MEN LIKE VAGINAS, TOO
It's pretty clear why women might want to read this book, whether they're straight, Lesbian, Bi, or Trans. It's also clear that men who love women in sexual relationships might be interested in learning more about how they can please their partners and deepen their intimate connections. But what about men who are fathers, sons, uncles, cousins, brothers, friends? How might this book impact them?
Wolf responds with a laugh, 'I feel like, isn't it just about insight? I read Faggots [presumably referring to the 1978 book by Larry Kramer] when I was 15 years old. I'm not a Gay man, but isn't it great to understand more about the human condition?'
Of course, there is that - a book about 50 or 51 percent of the entire population of Earth - but sometimes readers might need more of a personal invitation to know what might be in it for them.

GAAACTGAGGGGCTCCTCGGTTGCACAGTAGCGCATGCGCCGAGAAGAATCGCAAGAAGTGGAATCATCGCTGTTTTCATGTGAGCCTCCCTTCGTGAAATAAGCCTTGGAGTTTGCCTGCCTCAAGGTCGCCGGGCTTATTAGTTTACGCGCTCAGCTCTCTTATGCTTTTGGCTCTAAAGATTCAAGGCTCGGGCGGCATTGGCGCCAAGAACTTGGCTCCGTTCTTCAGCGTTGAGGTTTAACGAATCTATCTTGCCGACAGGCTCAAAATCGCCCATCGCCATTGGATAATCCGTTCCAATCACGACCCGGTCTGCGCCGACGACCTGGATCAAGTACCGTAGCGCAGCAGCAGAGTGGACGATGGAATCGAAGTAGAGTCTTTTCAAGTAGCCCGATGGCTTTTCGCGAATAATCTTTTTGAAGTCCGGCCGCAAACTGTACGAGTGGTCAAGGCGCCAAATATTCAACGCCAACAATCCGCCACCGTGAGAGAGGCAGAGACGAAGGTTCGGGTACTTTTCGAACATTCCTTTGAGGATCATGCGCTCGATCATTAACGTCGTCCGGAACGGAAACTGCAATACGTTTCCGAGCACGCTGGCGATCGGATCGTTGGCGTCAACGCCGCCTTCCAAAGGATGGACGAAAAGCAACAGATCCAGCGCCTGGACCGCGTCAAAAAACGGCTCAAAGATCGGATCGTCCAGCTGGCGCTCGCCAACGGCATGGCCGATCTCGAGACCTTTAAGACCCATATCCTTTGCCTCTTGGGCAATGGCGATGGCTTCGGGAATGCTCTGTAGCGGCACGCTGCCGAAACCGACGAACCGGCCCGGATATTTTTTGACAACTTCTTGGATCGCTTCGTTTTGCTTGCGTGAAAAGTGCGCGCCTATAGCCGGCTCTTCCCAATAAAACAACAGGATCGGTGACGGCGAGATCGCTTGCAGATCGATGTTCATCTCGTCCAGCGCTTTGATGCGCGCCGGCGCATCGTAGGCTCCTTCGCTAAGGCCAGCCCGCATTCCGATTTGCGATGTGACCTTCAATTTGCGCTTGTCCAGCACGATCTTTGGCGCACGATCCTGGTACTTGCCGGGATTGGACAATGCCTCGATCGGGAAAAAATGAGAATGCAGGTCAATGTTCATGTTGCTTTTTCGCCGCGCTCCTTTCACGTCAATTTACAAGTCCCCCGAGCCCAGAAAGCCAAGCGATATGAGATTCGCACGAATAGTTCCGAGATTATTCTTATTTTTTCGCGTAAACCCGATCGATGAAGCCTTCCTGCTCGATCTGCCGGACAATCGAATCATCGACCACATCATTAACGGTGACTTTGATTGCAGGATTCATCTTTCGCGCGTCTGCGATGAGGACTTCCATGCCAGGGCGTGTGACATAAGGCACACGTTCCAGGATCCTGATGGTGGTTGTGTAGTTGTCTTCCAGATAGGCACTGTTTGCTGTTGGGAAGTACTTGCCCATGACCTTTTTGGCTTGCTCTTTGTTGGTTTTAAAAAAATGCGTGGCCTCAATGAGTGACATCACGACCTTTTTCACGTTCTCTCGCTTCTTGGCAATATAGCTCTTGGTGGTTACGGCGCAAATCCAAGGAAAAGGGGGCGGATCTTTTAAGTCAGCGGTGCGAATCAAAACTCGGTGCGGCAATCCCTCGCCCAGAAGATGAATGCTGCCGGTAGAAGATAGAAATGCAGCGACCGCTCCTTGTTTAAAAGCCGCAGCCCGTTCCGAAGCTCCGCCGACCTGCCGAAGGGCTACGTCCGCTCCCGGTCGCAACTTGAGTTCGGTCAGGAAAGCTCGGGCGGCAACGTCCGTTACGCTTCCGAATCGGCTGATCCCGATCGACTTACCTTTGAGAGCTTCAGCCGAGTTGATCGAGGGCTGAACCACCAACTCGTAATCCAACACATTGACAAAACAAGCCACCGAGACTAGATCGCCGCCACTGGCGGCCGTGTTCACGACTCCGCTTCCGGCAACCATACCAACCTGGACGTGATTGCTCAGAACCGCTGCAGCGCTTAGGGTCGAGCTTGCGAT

'It's a great question and one that I'm surprised at how big an answer I have for that,' Wolf replies. 'I thought it'd be Lesbian and straight women reading it and men who love them. A lot of e-mails I've been getting are from Gay men. The big answer to your question, the cosmic answer, from a lot of the readers who have read the book, so many Gay male readers say that it's given them insight about the women around them. It's only really transitively about the vagina - it's also mostly about the female brain.'
THE PROBLEM WITH PORN
Wolf reports that a lot of men are interested in what she refers to as the 'porn chapter.' She writes about the ubiquitous industry that feeds addictive behavior in men and focuses on quicker, harder, more violent sexual behaviors - the kind of behavior that is only focused on 'the first six inches' rather than on exploring intimate and deepened connections between humans. She describes the evidence medical doctors and scientists now have on what that does to the male brain and the pervasive Internet exposure that has transformed teenage sexual knowledge and coarsened adolescents' early sexual experiences.